The living area in Mississippi used by Indian nationals who were recruited to work as pipefitters and welders in the wake of Hurricane Katrina. Reuters/Southern Poverty Law Center

An Alabama-based marine services firm agreed Tuesday to pay $20 million to settle the biggest human-trafficking case in U.S. history. Signal International is settling a dozen civil lawsuits brought by more than 200 guest workers from India as part of bankruptcy protection proceedings that began Tuesday in Delaware.

The Mobile, Alabama, company, which repairs oil rigs and manufacturers barges and tug boats, has been struggling with the double-whammy of a declining oil industry and an unprecedented string of civil lawsuits related to about 500 Indian workers it recruited in 2005 in the wake of Hurricane Katrina.

Signal was ordered in February to pay $12 million to five of the workers who claim the company colluded with recruiters to lure them into the U.S. on false pretenses to work as welders and pipefitters under the H-2B guest worker visa program. Workers allege they were charged thousands of dollars in recruitment and travel fees to work in the U.S. and and that they were forced to live under guard in cramped quarters. Signal denies any wrongdoing. The deal reached Tuesday includes an additional $8 million to settle all related lawsuits. The court also required that the company apologize to the workers.

"This agreement and apology from the company will allow the workers to finally move on with their lives," Jim Knoepp, deputy legal director of the Southern Poverty Law Center, which assisted the workers, said in a statement late Tuesday. "It also serves as a warning to companies that might exploit guest workers.”

Bradley Myles, chief executive of Polaris Project, a Washington, D.C., nonprofit group that advocates for victims of human trafficking, says the Signal case is unique, because it is the first time an employer, a local immigration attorney and a foreign recruiter were accused of colluding to deceive the workers about the terms of their temporary legal working status in the U.S.

“This case was a major victory,” Myles said. “It helped to show that civil cases are a really powerful tool. This is a real watershed example of the power of filing civil cases against employers, especially when there’s not a criminal case involved.”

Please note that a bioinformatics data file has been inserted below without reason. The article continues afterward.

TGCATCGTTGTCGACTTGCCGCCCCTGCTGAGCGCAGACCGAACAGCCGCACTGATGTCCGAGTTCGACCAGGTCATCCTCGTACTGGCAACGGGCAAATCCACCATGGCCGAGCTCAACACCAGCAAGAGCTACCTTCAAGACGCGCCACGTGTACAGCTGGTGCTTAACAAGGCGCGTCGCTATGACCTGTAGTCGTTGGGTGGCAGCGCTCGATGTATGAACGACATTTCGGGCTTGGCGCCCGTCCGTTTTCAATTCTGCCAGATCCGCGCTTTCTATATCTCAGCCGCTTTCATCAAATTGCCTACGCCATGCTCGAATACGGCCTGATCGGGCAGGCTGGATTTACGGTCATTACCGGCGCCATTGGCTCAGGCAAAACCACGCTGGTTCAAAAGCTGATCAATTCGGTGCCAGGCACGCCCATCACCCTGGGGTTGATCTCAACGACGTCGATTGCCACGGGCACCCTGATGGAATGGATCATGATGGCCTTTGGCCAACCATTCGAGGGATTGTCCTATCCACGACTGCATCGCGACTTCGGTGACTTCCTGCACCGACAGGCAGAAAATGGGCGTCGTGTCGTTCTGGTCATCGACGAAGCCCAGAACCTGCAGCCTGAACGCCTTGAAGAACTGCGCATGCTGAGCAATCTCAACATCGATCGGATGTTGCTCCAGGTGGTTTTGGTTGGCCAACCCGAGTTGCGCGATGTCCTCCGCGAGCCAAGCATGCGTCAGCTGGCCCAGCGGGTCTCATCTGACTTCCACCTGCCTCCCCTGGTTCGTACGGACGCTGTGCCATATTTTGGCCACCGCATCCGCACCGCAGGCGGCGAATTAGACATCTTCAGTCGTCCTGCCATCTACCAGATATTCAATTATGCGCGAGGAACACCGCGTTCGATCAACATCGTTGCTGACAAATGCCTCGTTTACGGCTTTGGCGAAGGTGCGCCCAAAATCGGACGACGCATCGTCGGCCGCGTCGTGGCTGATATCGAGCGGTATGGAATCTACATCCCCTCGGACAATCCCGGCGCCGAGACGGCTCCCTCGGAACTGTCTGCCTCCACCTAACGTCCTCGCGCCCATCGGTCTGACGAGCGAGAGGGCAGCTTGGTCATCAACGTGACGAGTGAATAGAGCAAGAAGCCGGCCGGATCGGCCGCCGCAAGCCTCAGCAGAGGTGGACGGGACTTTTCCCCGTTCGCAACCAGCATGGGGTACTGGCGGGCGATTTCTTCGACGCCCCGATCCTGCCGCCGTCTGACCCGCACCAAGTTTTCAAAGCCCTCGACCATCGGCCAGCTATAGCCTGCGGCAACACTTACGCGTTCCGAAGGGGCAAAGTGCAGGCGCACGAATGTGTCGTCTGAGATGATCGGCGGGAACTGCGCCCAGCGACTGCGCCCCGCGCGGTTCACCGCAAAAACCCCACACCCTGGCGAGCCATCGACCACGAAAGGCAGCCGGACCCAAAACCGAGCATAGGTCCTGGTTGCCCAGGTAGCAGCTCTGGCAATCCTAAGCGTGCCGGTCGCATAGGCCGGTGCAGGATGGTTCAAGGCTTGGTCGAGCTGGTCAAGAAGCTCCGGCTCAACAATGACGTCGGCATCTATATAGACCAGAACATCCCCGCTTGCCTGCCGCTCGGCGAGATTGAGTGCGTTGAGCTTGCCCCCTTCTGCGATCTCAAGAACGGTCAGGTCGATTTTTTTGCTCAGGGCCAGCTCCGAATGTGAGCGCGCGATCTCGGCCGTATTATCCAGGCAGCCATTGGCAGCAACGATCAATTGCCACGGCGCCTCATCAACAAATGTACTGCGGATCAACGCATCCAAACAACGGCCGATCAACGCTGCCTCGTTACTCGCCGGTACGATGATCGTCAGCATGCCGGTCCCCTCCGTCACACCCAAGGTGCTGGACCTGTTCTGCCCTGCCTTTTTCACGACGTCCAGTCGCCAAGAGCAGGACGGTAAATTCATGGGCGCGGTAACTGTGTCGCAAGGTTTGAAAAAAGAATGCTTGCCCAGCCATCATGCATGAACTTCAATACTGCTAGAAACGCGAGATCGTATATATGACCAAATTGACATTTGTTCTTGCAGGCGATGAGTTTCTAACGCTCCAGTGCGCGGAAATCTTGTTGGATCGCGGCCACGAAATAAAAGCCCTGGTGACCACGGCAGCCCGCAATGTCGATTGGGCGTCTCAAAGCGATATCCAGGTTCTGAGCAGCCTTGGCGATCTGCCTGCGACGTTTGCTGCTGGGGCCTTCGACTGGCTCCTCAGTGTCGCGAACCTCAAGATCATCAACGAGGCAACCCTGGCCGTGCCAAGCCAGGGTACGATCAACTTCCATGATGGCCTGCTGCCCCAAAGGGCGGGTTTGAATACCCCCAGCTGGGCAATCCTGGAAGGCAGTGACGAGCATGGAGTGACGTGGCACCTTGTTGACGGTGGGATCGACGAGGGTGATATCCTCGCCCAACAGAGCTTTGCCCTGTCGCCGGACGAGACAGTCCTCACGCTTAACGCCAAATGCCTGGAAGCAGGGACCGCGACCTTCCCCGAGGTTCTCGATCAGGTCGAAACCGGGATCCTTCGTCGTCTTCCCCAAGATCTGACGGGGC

South Asian laborers like these are attractive targets of exploitative global labor recruiters. Pictured: Indian workers near the Burj Khalifa, the tallest tower in the world, in Dubai, on May 9, 2013. Reuters/Ahmed Jadallah

The Signal case has become a cautionary tale for employers who use the H-2B visa program. It shows that outsourcing recruitment firms don't offer a layer a protection from lawsuits. Experts say the case could lead to similar suits in which employers become co-conspirators with their local immigration lawyers and the recruiters hired in other countries to find qualified candidates.

Signal is still operating, after Retirement Systems of Alabama, a public pension system that owned a minority stake in Signal, agreed to lend it money during its reorganization process, according to the Associated Press. The company reported $100 million in debt and less than $50 million in assets in Chapter 11 filings submitted in Delaware on Sunday. The company continues to operate with about 300 employees, but it will be selling assets in the restructuring process.

In court papers, the workers allege they were lured to work in the U.S. to repair oil-and-gas facilities and rigs in the wake of Hurricane Katrina. The suit alleges the company paid exorbitant recruitment fees that resulted in insurmountable debt. About 225 of the 500 workers filed suit against the company, alleging that Signal colluded with intermediary recruiters in India and the U.S., who led workers to believe they could convert their temporary guest worker status under the H-2B visa program into permanent residency status that would allow them to bring their families to the U.S.

Instead, the plaintiffs alleged they were placed in cramped living conditions at Signal facilities in Pascagoula, Mississippi, and Orange, Texas, charged $35 a day for accommodations and were guarded and subjected to surprise searches.

In a statement earlier this year, Signal claimed the workers, “could leave their job at any time, were well paid and were free to come and go as they pleased. The only consequence of quitting their job was returning to their home country, but that restriction was dictated by U.S. immigration law not Signal.” Under U.S. immigration law, H-2B visa holders are prohibited from switching employment and must leave the country if they lose their jobs. Labor rights activists have said for years this rule puts immense pressure on H-2B visa holders to tolerate harsh working conditions.

UPDATE: On Monday, the legal team that won the jury verdict in February won the Trial Lawyer of The Year award from Public Justice, a Washington D.C.-based public interst group. Here's a video posted on on Tuesday summarizing the Signal International case: